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Technology 9 December 2019

The Week in Internet News: Australian Lawmakers Push for ‘Fix’ to Encryption Law

Grant Gross
By Grant GrossTechnology Reporter

An encryption fix: The Australian Labor Party says it will push for changes to an encryption law, passed in late 2018, that requires tech comp anies to give law enforcement agencies access to encrypted communications, ZDNet reports. Labor Party lawmakers have raised concerns about the law’s effect on the country’s tech industry, but it appears they don’t have the votes to make changes.

Telemedicine needs access: The use of telemedicine is growing, but low speeds in rural Internet are delaying its benefits to parts of Indiana, according to a story from the Kokomo Tribune, posted at Govtech.com. Some Internet-based diagnosis services need interactive videoconferencing technology with fast broadband speeds that aren’t available in parts of the state.

The future of IoT security: IoT World Today has six predictions for Internet of Things security in 2020. Among them: Facilities managers will become more concerned about smart building security, with buildings becoming a new avenue of attack. The security of 5G networks will also become an issue with new attacks on the way.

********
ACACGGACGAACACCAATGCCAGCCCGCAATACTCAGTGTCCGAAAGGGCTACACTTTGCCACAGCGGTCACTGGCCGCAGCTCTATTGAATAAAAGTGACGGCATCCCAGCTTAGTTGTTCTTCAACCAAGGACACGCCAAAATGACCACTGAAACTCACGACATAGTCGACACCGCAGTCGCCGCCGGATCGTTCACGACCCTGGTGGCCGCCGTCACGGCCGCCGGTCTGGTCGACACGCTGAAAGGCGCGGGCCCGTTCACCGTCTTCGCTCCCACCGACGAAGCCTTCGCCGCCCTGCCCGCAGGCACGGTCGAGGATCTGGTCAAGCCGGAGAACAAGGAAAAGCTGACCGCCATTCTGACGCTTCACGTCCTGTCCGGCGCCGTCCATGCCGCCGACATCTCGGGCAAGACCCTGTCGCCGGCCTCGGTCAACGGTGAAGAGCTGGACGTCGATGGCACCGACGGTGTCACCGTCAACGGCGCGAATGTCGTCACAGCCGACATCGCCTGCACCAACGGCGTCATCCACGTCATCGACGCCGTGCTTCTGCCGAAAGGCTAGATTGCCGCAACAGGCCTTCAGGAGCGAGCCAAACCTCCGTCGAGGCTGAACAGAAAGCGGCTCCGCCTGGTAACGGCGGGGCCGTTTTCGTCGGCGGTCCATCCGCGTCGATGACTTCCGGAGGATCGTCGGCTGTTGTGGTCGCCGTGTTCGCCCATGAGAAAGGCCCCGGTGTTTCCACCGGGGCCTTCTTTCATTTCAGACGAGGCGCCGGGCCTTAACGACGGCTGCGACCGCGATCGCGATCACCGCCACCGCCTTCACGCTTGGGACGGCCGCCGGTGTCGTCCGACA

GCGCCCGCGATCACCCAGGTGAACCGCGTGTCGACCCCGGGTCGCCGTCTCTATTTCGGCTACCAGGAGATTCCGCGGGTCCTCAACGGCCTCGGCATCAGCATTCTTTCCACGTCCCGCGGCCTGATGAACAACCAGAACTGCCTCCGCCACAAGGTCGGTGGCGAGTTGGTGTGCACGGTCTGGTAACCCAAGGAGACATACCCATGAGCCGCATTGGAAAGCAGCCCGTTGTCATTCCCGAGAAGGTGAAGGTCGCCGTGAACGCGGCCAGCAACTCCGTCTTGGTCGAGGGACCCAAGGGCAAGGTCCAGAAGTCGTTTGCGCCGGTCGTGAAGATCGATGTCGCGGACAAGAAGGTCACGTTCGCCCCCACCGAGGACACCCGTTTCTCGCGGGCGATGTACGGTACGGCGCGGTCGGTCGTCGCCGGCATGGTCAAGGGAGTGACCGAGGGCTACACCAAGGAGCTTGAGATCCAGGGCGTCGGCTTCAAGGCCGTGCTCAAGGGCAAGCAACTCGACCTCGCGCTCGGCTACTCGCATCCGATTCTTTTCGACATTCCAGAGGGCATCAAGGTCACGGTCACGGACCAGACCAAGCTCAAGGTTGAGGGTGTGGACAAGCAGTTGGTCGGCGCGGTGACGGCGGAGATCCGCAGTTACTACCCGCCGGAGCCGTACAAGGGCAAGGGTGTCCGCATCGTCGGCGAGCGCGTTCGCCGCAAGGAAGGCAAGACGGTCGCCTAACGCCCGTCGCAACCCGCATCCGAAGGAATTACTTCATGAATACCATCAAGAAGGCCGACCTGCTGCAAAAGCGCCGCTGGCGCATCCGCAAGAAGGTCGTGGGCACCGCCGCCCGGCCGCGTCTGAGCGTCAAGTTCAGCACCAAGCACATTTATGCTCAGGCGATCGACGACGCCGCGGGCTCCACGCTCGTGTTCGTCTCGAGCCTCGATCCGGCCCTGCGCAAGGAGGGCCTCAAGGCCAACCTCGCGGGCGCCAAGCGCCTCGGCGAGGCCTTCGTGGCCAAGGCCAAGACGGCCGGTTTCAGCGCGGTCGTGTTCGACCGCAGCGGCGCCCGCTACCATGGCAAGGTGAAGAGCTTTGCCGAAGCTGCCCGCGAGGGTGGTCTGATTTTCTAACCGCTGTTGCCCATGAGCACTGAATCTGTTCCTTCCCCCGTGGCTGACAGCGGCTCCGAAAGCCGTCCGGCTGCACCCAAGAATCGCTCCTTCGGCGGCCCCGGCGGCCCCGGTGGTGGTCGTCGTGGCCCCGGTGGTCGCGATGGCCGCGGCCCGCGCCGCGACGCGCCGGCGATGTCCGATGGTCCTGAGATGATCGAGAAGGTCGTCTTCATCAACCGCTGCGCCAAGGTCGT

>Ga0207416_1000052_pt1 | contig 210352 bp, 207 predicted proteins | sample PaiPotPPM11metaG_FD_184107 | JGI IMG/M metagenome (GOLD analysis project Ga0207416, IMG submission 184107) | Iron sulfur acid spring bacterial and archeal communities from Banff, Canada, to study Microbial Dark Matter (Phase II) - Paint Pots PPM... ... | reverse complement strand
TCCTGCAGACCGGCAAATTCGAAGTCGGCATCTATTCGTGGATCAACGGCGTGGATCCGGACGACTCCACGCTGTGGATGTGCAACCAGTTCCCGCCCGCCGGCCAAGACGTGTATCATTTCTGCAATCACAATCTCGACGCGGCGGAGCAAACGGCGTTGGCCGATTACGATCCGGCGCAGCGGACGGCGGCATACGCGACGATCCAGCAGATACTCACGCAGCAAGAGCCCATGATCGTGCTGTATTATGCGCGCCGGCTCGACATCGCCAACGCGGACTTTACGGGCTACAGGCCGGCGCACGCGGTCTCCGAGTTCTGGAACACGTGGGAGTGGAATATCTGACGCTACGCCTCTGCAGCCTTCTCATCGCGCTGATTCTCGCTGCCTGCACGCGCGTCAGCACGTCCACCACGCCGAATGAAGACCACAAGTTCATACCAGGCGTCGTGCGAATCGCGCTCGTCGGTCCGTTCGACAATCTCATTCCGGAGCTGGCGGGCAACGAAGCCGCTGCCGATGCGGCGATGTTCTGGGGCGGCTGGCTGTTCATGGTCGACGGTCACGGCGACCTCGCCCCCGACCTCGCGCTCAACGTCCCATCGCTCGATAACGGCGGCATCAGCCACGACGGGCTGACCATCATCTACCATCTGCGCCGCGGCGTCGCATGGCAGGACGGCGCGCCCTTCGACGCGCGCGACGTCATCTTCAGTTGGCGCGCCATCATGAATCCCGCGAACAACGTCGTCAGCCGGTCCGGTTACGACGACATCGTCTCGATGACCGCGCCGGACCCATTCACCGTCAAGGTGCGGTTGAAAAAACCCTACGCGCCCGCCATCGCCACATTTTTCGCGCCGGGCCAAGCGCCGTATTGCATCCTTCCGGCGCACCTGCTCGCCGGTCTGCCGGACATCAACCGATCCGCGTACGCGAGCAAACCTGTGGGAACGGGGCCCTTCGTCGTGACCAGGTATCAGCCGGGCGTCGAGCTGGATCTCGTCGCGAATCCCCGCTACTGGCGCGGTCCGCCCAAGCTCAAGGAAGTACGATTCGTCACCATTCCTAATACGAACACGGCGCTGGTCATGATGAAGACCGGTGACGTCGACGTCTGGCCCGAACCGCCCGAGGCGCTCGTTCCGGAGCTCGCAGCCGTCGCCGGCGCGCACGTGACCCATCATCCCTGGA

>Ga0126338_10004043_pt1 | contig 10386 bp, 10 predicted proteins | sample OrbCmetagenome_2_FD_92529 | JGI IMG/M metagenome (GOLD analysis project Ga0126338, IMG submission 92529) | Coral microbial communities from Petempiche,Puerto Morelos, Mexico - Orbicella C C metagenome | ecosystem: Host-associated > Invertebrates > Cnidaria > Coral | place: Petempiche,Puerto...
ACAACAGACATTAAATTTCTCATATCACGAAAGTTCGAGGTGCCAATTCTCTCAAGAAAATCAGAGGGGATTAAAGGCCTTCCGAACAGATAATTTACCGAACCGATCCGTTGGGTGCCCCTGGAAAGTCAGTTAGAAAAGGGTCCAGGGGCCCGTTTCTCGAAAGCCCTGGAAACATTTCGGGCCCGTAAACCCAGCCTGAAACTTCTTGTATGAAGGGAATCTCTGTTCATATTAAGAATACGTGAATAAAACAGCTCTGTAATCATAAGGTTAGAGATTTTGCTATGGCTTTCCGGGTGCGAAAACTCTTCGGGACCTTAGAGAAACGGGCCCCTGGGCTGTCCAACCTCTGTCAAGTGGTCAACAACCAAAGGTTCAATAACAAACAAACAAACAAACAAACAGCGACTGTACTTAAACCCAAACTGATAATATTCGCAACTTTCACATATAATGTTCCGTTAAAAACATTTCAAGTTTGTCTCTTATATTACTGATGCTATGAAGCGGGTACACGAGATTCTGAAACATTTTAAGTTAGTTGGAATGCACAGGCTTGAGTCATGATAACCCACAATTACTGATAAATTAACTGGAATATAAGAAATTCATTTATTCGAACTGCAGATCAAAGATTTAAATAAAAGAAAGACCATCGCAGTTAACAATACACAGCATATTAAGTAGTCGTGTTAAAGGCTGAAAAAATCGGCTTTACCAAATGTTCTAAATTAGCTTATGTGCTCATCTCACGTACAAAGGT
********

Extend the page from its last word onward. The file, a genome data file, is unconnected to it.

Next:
Goodbye WhatsApp: WhatsApp has begun automatically removing Kashmiri residents from WhatsApp, due to a long-running Internet shutdown in the region controlled by India, The Verge reports. WhatsApp’s policies remove users after 120 days of inactivity.

Goodbye website: A global law enforcement operation has shut down more than 30,500 websites for alleged intellectual property violations, or online piracy, in the common terminology, Bleeping Computer says. EU, U.S. and other law enforcement agencies accused the sites of trading in “counterfeit pharmaceuticals and pirated movies, illegal television streaming, music, software, electronics, and other bogus products.”

Take these six actions to protect encryption and protect yourself.

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Disclaimer: Viewpoints expressed in this post are those of the author and may or may not reflect official Internet Society positions.

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